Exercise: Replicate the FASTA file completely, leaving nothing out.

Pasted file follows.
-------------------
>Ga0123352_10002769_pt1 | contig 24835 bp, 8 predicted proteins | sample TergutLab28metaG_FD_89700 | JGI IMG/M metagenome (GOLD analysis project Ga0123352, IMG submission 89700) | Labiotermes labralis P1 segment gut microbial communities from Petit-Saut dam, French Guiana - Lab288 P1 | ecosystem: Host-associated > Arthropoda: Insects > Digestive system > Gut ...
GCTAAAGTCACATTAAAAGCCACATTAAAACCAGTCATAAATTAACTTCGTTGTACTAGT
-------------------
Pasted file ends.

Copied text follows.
>Ga0123352_10002769_pt1 | contig 24835 bp, 8 predicted proteins | sample TergutLab28metaG_FD_89700 | JGI IMG/M metagenome (GOLD analysis project Ga0123352, IMG submission 89700) | Labiotermes labralis P1 segment gut microbial communities from Petit-Saut dam, French Guiana - Lab288 P1 | ecosystem: Host-associated > Arthropoda: Insects > Digestive system > Gut ...
GCTAAAGTCACATTAAAAGCCACATTAAAACCAGTCATAAATTAACTTCGTTGTACTAGT